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Sunday, August 11, 2013

A summer of silence

Today's Observer argues that Labour's virtual silence over the long summer recess is losing it support. More importantly, it shows that the party is devoid of ideas and fresh thinking:

This weekend, the shadow health secretary, Andy Burnham, admitted that Labour needed to "speak louder … put our cards on the table." Today's Opinium/Observer poll shows Labour dropping three percentage points from two weeks ago to 36%, taking its lead over the Tories to only seven points. Some senior figures in the party suggest that Labour's silence for much of the summer is symptomatic of a lack of resources and forward planning – the email sent to shadow ministers in July asked for ideas, not necessarily fully worked-out ones, by the end of the next day. More worrying still, others say the lack of response to that rather panicky email suggests a party devoid of fresh thinking.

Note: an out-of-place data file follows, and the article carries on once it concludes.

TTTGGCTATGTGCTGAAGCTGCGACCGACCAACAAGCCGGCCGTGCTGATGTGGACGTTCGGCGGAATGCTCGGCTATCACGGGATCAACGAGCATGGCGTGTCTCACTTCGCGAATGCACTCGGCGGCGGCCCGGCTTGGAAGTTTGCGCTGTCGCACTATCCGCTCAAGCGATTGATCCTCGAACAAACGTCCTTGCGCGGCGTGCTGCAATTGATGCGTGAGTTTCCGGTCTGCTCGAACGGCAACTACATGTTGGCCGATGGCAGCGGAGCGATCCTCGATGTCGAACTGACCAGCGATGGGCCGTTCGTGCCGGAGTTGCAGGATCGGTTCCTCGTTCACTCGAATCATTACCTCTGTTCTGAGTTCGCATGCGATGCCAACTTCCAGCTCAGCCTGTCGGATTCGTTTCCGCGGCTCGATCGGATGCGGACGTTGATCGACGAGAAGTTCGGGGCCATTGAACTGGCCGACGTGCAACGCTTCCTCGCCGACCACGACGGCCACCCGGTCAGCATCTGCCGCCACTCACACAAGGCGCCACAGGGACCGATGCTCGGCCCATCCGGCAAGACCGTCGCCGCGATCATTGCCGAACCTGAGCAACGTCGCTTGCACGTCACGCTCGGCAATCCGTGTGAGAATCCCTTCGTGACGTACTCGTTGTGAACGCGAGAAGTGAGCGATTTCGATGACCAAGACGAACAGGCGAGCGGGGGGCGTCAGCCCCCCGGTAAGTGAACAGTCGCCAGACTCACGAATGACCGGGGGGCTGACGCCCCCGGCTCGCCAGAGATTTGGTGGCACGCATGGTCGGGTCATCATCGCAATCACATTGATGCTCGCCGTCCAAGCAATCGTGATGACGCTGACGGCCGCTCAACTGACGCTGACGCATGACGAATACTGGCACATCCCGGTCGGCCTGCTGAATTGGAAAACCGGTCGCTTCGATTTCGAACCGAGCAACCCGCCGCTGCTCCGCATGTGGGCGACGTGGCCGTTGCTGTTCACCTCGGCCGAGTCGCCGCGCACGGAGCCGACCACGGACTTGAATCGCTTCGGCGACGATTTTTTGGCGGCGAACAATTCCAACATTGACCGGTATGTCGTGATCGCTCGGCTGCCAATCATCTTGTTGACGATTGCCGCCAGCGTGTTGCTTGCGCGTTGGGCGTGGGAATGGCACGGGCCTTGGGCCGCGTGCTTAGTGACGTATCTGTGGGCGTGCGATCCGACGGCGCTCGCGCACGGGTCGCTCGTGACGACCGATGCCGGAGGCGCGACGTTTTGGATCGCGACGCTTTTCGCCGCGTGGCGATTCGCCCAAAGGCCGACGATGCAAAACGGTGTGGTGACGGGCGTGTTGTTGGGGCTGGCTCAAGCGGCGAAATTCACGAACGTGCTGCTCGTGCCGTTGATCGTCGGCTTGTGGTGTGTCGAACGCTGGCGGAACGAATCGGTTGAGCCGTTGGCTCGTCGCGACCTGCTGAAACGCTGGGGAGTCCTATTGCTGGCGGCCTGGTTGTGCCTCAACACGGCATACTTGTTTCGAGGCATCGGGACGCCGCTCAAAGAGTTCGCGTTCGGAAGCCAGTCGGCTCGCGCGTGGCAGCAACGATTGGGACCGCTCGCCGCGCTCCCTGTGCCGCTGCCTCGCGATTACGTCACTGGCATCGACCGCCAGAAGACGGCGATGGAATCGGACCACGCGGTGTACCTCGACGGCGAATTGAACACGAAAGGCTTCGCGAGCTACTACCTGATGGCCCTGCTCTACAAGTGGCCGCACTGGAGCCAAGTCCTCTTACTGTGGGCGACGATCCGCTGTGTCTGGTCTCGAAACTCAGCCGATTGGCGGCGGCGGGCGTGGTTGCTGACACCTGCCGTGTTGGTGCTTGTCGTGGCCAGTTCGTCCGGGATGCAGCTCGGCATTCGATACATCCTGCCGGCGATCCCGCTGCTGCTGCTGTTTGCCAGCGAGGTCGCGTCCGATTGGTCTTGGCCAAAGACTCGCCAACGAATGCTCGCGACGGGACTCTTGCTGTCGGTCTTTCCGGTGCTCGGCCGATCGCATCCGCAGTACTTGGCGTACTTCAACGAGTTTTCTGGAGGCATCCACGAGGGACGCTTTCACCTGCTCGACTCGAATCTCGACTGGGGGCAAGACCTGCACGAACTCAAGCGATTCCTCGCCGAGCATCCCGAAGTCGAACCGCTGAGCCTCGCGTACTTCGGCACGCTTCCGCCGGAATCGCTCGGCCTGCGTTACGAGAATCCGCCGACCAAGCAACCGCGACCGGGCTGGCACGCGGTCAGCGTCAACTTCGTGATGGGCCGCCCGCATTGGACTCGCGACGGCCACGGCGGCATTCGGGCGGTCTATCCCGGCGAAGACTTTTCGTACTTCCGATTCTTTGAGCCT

Michael Meacher MP, a minister for the environment under Tony Blair, is not necessarily of that mind. He is a firm supporter of Miliband, voted for him over his brother David in the leadership election three years ago, and believes in him. But his frustration at a lack of counter-narrative to the Tory message of austerity, in particular, is widely shared within the Labour ranks. "I would like the Labour party to speak out more strongly about the positive alternative," Meacher told the Observer. "Maybe it will when the manifesto comes to be published, but there is, I think, a lack of wider discussion and a bit of a void."

The main opposition party is faltering, without any clear leadership. It is no wonder that complaints about Ed Miliband are growing.
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